Last ones for this year: Almirante Lynch/Faulknor-class destroyers
The chilean government ordered six destroyers from the British White yard in 1911. Only two were delivered to the Chilean Navy as Almirante Condell and Almirante Lynch; the other four were requisitioned for the RN in August 1914. They were considerably larger and more powerful than any contemporary RN destroyer design and carried six 102mm guns. Unlike the RN, the Chileans provided their guns with full-sized gunshields. Sources differ widely as to their torpedo armament; four single 457mm and four single 533mm (side mounted in either case) are both quoted, but a construction plan shows three tubes on the centerline, caliber unknown. There is virtually no photographic evidence on the www (none I found anyway) to shed light on that matter, so I decided to show the Chilean version as designed.
They had a long service life with the Chilean Navy, into the early 1950s; during this period, they were only little altered. The most significant modification was landing the single torpedo tubes and installing two twin sets on the centerline in the 1930s. They also received a pair of Pompoms aft.
The other four - to be named Almirante Goni, Almirante Riveros, Almirante Simpson and Almirante Williams - were renamed HMS Broke, HMS Tipperary, HMS Faulknor and HMS Botha. Faulknor and Botha retained the somewhat awkward gun arrangement of the original design, with three pairs of guns mounted abreast, two forward, two aft and two beside the bridge. These also received four single 533mm TTs at the ship sides and a single Pompom.
The other pair, Broke and Tipperary, had their gun arrangement altered with only one gun fore and aft (the latter on a prominent bandstand) and two pairs abreast, one beside the bridge and the other just aft of the backup conning station, giving a broadside of four instead of three guns, and two twin 533mm torpedo tubes, also side-mounted.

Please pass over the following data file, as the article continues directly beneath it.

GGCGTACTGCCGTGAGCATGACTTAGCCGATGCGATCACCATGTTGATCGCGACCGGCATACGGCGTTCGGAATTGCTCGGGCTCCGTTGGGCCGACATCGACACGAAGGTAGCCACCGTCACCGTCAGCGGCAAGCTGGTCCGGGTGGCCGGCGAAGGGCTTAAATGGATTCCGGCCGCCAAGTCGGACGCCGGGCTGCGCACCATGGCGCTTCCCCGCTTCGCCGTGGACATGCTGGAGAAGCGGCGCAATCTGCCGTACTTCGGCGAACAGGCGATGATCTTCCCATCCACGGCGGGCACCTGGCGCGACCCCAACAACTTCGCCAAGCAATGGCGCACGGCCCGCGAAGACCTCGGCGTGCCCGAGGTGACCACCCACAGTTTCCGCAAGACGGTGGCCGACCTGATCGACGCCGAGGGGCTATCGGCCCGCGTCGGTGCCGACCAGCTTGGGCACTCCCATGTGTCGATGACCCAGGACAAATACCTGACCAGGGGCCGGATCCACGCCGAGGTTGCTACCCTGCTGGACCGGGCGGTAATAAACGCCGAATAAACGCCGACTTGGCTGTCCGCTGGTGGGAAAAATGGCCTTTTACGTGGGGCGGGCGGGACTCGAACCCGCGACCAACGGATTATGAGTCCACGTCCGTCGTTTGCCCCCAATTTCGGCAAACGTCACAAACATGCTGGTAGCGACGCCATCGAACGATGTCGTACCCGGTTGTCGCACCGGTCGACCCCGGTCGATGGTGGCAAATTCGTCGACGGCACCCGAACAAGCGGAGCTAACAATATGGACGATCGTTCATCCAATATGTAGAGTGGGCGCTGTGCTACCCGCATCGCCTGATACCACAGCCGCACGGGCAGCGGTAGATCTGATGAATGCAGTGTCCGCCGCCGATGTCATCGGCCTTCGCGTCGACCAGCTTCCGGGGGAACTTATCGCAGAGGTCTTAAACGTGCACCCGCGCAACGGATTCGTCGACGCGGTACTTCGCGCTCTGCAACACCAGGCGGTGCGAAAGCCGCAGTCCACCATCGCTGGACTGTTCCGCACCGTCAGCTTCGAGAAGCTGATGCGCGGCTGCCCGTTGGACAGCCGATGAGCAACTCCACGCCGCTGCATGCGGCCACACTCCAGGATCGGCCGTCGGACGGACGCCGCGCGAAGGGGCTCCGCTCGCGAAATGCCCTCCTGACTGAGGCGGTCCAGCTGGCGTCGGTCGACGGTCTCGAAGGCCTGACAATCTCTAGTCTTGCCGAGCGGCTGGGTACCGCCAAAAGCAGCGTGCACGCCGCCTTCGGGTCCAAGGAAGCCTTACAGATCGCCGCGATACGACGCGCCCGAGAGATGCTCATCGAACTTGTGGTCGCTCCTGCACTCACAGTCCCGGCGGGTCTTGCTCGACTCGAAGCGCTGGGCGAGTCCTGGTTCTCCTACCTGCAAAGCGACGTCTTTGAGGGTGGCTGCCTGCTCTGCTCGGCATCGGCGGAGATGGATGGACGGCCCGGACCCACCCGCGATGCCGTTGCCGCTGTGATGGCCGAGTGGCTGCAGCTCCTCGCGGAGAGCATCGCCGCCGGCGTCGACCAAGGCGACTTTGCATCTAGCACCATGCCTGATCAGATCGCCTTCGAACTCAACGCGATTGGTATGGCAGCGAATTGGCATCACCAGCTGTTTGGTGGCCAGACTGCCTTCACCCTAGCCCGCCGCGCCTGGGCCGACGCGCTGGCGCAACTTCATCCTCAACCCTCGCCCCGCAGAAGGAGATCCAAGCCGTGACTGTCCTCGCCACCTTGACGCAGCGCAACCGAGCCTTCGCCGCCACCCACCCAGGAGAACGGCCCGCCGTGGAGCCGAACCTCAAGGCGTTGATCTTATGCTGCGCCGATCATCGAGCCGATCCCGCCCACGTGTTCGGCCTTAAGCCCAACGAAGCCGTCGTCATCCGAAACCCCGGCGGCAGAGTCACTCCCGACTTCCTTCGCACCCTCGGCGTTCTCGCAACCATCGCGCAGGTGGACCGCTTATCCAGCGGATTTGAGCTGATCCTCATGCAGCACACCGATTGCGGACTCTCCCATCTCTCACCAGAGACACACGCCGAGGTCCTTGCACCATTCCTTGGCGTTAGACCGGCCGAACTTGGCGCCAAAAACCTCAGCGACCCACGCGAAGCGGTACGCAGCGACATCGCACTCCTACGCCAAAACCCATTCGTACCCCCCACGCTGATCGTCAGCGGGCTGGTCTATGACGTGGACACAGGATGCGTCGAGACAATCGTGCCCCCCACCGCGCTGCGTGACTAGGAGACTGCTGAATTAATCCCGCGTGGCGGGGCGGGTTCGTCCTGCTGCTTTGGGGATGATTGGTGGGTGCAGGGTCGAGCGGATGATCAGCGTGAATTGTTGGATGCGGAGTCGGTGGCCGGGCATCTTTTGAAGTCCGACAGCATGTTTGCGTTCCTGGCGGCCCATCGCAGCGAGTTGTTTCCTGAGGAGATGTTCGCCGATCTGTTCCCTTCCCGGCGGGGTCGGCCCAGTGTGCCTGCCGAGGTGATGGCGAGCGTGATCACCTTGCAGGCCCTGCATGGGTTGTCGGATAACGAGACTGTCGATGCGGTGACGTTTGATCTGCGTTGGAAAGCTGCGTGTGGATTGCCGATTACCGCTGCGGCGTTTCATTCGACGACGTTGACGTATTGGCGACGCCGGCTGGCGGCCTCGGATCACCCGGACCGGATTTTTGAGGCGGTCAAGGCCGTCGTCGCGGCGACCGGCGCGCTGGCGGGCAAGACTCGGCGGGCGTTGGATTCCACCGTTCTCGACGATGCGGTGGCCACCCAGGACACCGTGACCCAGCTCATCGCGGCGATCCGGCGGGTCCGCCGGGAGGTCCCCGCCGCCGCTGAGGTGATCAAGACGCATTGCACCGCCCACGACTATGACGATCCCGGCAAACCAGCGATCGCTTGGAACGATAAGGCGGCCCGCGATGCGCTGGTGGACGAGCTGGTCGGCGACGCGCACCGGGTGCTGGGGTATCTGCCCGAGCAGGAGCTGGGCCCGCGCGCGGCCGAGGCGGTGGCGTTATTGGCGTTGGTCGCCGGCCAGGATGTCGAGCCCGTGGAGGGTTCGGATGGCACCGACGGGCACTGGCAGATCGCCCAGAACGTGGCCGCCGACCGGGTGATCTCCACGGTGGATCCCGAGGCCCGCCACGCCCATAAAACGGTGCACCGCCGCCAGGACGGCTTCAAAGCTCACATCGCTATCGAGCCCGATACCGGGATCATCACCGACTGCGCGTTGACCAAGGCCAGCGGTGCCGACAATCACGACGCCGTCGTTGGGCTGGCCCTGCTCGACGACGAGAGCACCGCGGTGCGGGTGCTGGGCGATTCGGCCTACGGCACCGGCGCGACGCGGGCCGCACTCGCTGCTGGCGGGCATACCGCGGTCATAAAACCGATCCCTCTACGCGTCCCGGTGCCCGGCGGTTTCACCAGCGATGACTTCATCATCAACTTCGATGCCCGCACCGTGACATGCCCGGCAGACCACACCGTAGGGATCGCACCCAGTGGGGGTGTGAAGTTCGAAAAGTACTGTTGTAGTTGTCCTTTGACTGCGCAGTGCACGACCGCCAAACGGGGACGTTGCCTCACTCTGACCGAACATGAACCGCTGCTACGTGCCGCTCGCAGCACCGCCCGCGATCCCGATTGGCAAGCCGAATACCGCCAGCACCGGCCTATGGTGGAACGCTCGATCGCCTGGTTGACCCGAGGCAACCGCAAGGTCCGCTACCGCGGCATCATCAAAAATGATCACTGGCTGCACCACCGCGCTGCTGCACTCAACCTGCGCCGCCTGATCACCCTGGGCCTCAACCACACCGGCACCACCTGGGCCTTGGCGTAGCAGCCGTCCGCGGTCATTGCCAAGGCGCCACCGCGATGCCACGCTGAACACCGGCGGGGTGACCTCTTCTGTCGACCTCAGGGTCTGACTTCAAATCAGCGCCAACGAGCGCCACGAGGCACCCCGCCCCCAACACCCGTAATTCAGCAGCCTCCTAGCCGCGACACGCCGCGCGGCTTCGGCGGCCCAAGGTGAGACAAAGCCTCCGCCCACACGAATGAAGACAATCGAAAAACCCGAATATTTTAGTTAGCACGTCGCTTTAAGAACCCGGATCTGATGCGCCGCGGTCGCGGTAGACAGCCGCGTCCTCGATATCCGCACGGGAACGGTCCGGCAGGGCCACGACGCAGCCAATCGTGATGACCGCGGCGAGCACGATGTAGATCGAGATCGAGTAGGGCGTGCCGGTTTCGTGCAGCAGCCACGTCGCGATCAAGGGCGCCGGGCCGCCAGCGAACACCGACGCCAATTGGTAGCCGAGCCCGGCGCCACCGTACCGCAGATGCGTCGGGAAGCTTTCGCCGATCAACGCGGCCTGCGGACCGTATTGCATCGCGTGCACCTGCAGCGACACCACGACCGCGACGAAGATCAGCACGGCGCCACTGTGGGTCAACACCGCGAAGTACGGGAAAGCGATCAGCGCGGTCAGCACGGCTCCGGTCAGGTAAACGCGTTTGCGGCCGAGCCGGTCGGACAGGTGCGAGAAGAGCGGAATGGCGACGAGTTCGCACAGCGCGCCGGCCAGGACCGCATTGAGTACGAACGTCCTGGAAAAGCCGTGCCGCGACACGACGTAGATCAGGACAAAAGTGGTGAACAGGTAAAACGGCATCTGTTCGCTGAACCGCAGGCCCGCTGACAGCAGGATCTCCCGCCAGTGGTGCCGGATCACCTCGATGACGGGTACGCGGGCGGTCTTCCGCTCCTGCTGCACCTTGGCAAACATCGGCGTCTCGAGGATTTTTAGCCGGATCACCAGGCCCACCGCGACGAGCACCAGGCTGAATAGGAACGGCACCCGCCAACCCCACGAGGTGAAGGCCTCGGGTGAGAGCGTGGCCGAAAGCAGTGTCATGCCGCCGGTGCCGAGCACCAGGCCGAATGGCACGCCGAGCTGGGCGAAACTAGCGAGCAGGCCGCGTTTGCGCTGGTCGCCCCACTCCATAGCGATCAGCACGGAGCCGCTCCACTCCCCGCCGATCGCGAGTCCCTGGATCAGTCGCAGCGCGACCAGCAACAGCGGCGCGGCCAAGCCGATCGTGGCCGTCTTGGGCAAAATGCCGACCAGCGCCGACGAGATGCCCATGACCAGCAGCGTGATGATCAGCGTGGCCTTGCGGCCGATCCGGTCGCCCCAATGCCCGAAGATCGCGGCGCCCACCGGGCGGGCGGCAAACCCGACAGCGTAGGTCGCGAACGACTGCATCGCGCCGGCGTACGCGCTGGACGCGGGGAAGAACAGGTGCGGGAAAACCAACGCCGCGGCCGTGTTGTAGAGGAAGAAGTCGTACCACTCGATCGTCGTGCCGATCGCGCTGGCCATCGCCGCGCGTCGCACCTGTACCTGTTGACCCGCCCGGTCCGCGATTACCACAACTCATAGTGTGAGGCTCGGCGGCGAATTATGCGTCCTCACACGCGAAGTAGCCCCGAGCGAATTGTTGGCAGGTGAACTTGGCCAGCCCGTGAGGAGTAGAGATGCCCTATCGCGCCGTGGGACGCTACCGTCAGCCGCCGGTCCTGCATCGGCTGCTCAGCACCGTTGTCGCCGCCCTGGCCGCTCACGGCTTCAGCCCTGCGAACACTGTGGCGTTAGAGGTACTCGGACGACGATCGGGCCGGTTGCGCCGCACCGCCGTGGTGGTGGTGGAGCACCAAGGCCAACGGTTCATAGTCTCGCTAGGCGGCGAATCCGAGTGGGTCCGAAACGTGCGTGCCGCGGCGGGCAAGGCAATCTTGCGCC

Tipperary was sunk at Jutland by the German battleship Nassau. The other three survived the war. Broke was refitted early in 1918. She landed four of her 102mm guns (those at the ends and the aft flank pair), receiving one 120mm gun forward and one aft instead. Wikipedia said the aft 120mm gun was mounted on a bandstand between the aft funnels; this arrangement is not only implausible, but not supported by photographic evidence, which clearly shows a gun aft on the bandstand. The forward flank pair of 102mm remained on board.
The other two received a similar refit immediately postwar; accordoing to period photographs (as I interpret them), Botha received a bandstand for the aft 120mm gun like Broke, while it was placed slightly forward in the deck in Faulknor. Both also lost their single 533mm TTs in favour of two twins, mounted at the sides as in Broke, and got a second Pompom.
In this state, the three survivors were transferred to Chile in 1920. Unlike their slightly older sisters, they were badly worn out by their war service and had to be decommissioned in the early 1930s. They did not receive any further modernizations.
As usually when drawing WWI ships, most of the available period photographs are - if at all - labeled wrongly more often than not. This might have led to mistakes (apart from these that result from my personal laziness). Anyone with superior knowledge please let me know.